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Measures of Effectiveness 1 Ardavan Asef-Vaziri 6/4/2009 Forecasting - 4 Chapter 7 Demand Forecasting in a Supply Chain Forecasting - 3 Demand Pooling Ardavan Asef-Vaziri Based on Operations management: Stevenson Operations Management: Jacobs, Chase, and Aquilano Supply Chain Management: Chopra and Meindl

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Measures of Effectiveness 2 Ardavan Asef-Vaziri 6/4/2009 Forecasting - 4 Operations Management Session 16: Trend and Seasonality

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Measures of Effectiveness 3 Ardavan Asef-Vaziri 6/4/2009 Forecasting - 4 Previous Lecture The importance of forecasting? Forecast Forecast is not a single number Error measure MAD Moving average Exponential smoothing Tradeoff: stability and responsiveness Static Model for trend and Seasonality

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Measures of Effectiveness 4 Ardavan Asef-Vaziri 6/4/2009 Forecasting - 4 Today’s Lecture An application of the exponential smoothing method Risk-pooling effect again! Trend forecast Seasonal forecast

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Measures of Effectiveness 5 Ardavan Asef-Vaziri 6/4/2009 Forecasting - 4 Forecasts and Probability Distributions: How many to stock? A firm produces Red and Blue T-Shirts

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Measures of Effectiveness 6 Ardavan Asef-Vaziri 6/4/2009 Forecasting - 4 Forecasts and Probability Distributions ( = 0.3) MonthT-Shirt DemandForecast January909.9 February March April May June July August September October November

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Measures of Effectiveness 7 Ardavan Asef-Vaziri 6/4/2009 Forecasting - 4 Forecasts and Probability Distributions Suppose the company stocks 954 T-shirts, the forecasted number. What is the probability the company will have a stockout, that is, that there will not be enough T-shirts to satisfy demand? The company does not want to have unsatisfied demand, as that would be lost revenue. So the company overstocks. Suppose the company stocks 1,026 units. What is the probability that the actual demand will be larger than 1,026?

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Measures of Effectiveness 8 Ardavan Asef-Vaziri 6/4/2009 Forecasting - 4 There is a Distribution Around the Forecasted Sale Standard Deviation of Error = 1.25 MAD Error is assumed to NORMALLY DISTRIBUTED with A MEAN (AVERAGE) = 0 STANDARD DEVIATION = 1.25* MAD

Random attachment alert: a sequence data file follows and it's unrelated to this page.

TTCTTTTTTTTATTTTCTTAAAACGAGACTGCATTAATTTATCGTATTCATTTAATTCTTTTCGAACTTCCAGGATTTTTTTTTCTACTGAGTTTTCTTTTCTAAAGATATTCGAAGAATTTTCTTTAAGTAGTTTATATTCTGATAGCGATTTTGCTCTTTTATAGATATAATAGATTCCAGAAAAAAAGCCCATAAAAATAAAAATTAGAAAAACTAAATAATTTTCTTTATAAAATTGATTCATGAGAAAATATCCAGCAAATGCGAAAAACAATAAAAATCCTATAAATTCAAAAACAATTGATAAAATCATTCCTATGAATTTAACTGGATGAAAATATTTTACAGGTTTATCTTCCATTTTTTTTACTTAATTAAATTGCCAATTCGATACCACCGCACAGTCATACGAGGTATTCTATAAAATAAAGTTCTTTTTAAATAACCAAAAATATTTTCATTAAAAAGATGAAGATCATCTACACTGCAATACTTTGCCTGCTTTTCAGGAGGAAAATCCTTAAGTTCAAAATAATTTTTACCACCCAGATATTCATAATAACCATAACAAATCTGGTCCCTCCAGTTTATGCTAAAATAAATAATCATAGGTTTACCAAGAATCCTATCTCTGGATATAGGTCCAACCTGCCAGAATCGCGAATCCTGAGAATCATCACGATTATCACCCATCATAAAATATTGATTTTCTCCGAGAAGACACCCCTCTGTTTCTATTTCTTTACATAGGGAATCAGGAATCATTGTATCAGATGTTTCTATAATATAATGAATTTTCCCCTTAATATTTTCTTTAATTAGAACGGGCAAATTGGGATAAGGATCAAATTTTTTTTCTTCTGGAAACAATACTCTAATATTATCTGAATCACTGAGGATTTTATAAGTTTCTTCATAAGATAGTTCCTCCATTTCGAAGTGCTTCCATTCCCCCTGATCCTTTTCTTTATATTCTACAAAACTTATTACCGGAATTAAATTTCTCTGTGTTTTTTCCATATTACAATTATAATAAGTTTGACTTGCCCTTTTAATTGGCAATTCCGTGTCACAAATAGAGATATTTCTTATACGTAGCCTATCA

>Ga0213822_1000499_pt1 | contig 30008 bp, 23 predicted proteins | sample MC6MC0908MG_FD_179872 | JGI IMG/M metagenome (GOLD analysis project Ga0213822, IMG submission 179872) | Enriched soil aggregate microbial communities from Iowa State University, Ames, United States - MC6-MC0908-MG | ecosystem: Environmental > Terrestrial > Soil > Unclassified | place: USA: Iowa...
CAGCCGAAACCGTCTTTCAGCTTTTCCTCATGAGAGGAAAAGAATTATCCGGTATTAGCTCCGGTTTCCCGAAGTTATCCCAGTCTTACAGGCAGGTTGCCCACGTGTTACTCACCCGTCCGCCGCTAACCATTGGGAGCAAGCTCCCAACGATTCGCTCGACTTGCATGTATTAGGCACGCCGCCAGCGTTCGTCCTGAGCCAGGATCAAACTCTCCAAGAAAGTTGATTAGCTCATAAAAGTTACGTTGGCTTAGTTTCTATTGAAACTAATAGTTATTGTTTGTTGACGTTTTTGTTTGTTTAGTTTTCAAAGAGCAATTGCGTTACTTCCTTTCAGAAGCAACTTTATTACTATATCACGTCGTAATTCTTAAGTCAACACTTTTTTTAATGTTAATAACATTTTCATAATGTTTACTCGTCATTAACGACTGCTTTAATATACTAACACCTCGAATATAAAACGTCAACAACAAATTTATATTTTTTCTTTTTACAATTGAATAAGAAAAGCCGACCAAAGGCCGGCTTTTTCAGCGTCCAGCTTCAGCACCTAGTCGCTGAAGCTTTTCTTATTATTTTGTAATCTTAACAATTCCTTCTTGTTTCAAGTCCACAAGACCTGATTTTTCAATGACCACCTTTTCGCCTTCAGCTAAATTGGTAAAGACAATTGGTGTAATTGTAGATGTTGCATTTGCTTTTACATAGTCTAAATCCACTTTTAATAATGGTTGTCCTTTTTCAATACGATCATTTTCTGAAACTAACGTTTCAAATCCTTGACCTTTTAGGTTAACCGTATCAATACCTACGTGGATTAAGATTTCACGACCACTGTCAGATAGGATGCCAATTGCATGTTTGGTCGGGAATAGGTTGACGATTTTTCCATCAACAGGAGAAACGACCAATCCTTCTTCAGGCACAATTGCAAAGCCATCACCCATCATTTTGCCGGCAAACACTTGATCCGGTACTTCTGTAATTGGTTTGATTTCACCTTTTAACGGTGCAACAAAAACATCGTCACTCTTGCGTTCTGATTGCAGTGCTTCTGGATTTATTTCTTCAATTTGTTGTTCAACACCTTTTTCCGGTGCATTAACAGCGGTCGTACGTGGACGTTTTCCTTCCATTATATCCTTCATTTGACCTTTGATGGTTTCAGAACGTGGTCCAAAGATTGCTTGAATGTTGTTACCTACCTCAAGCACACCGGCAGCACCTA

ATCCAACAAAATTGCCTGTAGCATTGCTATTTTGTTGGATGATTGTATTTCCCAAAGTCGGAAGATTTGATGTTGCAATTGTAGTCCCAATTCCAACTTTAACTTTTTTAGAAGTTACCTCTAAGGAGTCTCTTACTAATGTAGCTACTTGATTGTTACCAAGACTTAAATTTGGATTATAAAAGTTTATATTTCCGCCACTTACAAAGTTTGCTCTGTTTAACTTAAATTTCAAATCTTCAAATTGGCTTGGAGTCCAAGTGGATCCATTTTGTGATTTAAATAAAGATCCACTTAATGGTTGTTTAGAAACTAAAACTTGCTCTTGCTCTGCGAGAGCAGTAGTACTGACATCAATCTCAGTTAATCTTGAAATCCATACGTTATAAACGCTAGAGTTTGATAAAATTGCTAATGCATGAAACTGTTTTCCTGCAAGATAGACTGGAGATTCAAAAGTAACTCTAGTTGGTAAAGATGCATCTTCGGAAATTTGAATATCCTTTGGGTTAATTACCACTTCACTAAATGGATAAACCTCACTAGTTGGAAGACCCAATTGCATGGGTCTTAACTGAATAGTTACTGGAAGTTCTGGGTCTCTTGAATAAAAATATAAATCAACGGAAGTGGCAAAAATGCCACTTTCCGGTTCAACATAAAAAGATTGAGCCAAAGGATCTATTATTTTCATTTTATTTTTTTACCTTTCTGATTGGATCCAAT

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Measures of Effectiveness 9 Ardavan Asef-Vaziri 6/4/2009 Forecasting - 4 Forecasts and Probability Distributions ( = 0.3) MonthT-Shirt DemandForecastAD January909.9 February March April May June July August September October November

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Measures of Effectiveness 10 Ardavan Asef-Vaziri 6/4/2009 Forecasting - 4 How many to stock Suppose the company desires that the probability of not being able to meet demand is 2.5% Look-up on normal table (show using book)

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Measures of Effectiveness 11 Ardavan Asef-Vaziri 6/4/2009 Forecasting - 4 How many to stock Note that MAD=383 in this example.

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Measures of Effectiveness 12 Ardavan Asef-Vaziri 6/4/2009 Forecasting - 4 The Forecast for a Blue Products ( = 0.3)

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Measures of Effectiveness 13 Ardavan Asef-Vaziri 6/4/2009 Forecasting - 4 Blue Product Inventory Level The stocking level, of the blue product, for period 11 is: *(1.25*237)=1728 Recall that: amt. stocked = forecast x1.25xMAD implies the probability of not satisfying demand is P( demand > amt. stocked ) =

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Measures of Effectiveness 14 Ardavan Asef-Vaziri 6/4/2009 Forecasting - 4 Total Inventory Level The total inventory for Red and Blue is: = 3620 P( Red demand > # of Red T-shirts stocked ) = P( Blue demand > # of Blue T-shirts stocked ) = 0.025

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Measures of Effectiveness 15 Ardavan Asef-Vaziri 6/4/2009 Forecasting - 4 Aggregate Forecasts Can we more accurately forecast the combined demand? Suppose we can make Gray Shirt and then dye the T-shirts either red or blue. What is the Demand for Gray Shirts? We look at the sum of the demands in the past We forecast the demand for the two products combined We compute the MAD for the aggregate forecast

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Measures of Effectiveness 16 Ardavan Asef-Vaziri 6/4/2009 Forecasting - 4 Forecast for the Aggregate Demand Inventory of Gray = *1.25*614 = 3603

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Measures of Effectiveness 17 Ardavan Asef-Vaziri 6/4/2009 Forecasting - 4 Aggregate Demand Forecast Conclusions By stocking 3603 Gray T-shirts, we ensure P( T-shirt demand > # stocked ) = Otherwise, we needed to stock 1892 blue T-shirts and 1728 red T-shirts for a combined number of = 3620 T-shirts to ensure that P( red T-shirt demand > # red shirts stocked) = P( blue T-shirt demand > # blue shirts stocked) = 3603 < 3620 … we need to stock less T-shirts to ensure a given stockout probability (2.5% in this example) when we have an aggregate forecast.

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